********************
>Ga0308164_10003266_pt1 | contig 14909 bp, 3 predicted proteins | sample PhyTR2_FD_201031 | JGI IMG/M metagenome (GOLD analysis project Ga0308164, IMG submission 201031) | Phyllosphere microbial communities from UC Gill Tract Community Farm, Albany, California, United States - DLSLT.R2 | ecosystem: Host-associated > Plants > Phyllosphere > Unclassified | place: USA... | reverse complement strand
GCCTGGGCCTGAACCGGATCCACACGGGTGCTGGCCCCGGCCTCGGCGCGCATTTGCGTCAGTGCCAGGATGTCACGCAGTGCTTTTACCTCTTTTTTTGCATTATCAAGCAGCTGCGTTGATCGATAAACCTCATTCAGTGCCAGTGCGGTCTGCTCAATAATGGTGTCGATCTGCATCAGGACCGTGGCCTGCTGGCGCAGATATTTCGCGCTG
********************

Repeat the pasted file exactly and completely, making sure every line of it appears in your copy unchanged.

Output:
>Ga0308164_10003266_pt1 | contig 14909 bp, 3 predicted proteins | sample PhyTR2_FD_201031 | JGI IMG/M metagenome (GOLD analysis project Ga0308164, IMG submission 201031) | Phyllosphere microbial communities from UC Gill Tract Community Farm, Albany, California, United States - DLSLT.R2 | ecosystem: Host-associated > Plants > Phyllosphere > Unclassified | place: USA... | reverse complement strand
GCCTGGGCCTGAACCGGATCCACACGGGTGCTGGCCCCGGCCTCGGCGCGCATTTGCGTCAGTGCCAGGATGTCACGCAGTGCTTTTACCTCTTTTTTTGCATTATCAAGCAGCTGCGTTGATCGATAAACCTCATTCAGTGCCAGTGCGGTCTGCTCAATAATGGTGTCGATCTGCATCAGGACCGTGGCCTGCTGGCGCAGATATTTCGCGCTG